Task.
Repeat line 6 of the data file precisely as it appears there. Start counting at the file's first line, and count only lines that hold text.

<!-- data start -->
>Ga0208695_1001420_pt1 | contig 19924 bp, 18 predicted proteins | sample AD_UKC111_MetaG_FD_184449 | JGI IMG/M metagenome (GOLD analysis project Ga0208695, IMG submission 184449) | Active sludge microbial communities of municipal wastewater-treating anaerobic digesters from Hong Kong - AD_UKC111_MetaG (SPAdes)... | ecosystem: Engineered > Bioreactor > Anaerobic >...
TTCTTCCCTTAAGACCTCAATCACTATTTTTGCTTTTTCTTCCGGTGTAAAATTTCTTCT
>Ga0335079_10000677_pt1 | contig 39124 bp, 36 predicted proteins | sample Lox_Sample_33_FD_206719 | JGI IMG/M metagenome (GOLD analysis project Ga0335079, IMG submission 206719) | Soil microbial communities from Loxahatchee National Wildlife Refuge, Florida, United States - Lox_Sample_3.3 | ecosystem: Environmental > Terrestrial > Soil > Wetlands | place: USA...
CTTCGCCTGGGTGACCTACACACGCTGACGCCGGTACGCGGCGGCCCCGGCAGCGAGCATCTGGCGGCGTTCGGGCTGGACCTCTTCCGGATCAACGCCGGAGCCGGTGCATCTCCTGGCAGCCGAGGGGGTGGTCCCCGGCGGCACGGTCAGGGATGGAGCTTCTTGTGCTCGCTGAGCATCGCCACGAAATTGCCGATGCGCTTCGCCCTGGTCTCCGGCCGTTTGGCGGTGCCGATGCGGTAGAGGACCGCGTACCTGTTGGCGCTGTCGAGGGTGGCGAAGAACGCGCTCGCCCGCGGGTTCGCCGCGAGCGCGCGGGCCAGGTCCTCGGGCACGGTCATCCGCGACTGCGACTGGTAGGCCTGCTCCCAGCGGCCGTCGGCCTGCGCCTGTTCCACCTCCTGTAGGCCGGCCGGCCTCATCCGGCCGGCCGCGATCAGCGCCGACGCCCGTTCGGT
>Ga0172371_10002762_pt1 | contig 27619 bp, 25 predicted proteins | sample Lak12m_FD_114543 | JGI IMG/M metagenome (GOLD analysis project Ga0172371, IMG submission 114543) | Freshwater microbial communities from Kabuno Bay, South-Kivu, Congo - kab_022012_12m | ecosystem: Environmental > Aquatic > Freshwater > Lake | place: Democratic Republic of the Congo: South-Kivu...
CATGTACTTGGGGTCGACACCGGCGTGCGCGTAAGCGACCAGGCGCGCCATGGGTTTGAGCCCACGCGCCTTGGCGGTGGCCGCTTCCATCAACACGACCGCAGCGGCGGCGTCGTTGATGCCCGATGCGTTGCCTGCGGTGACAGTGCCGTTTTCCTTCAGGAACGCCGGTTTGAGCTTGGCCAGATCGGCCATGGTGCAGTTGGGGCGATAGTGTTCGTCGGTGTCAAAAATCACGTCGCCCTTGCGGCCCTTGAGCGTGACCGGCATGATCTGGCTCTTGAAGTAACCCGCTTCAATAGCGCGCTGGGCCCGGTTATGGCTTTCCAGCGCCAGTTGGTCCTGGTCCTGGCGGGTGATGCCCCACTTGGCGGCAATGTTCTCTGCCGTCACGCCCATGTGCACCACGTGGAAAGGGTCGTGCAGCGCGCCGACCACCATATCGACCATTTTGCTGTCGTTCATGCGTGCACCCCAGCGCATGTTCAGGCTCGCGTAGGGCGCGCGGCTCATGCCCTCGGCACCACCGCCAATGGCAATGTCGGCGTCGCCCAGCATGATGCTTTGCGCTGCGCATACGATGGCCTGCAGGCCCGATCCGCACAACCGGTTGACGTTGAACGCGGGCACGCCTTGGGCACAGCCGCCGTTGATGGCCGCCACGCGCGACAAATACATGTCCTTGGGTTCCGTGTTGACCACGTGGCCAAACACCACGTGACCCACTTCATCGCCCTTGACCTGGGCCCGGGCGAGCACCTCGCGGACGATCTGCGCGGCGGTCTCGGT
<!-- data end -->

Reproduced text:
CATGTACTTGGGGTCGACACCGGCGTGCGCGTAAGCGACCAGGCGCGCCATGGGTTTGAGCCCACGCGCCTTGGCGGTGGCCGCTTCCATCAACACGACCGCAGCGGCGGCGTCGTTGATGCCCGATGCGTTGCCTGCGGTGACAGTGCCGTTTTCCTTCAGGAACGCCGGTTTGAGCTTGGCCAGATCGGCCATGGTGCAGTTGGGGCGATAGTGTTCGTCGGTGTCAAAAATCACGTCGCCCTTGCGGCCCTTGAGCGTGACCGGCATGATCTGGCTCTTGAAGTAACCCGCTTCAATAGCGCGCTGGGCCCGGTTATGGCTTTCCAGCGCCAGTTGGTCCTGGTCCTGGCGGGTGATGCCCCACTTGGCGGCAATGTTCTCTGCCGTCACGCCCATGTGCACCACGTGGAAAGGGTCGTGCAGCGCGCCGACCACCATATCGACCATTTTGCTGTCGTTCATGCGTGCACCCCAGCGCATGTTCAGGCTCGCGTAGGGCGCGCGGCTCATGCCCTCGGCACCACCGCCAATGGCAATGTCGGCGTCGCCCAGCATGATGCTTTGCGCTGCGCATACGATGGCCTGCAGGCCCGATCCGCACAACCGGTTGACGTTGAACGCGGGCACGCCTTGGGCACAGCCGCCGTTGATGGCCGCCACGCGCGACAAATACATGTCCTTGGGTTCCGTGTTGACCACGTGGCCAAACACCACGTGACCCACTTCATCGCCCTTGACCTGGGCCCGGGCGAGCACCTCGCGGACGATCTGCGCGGCGGTCTCGGT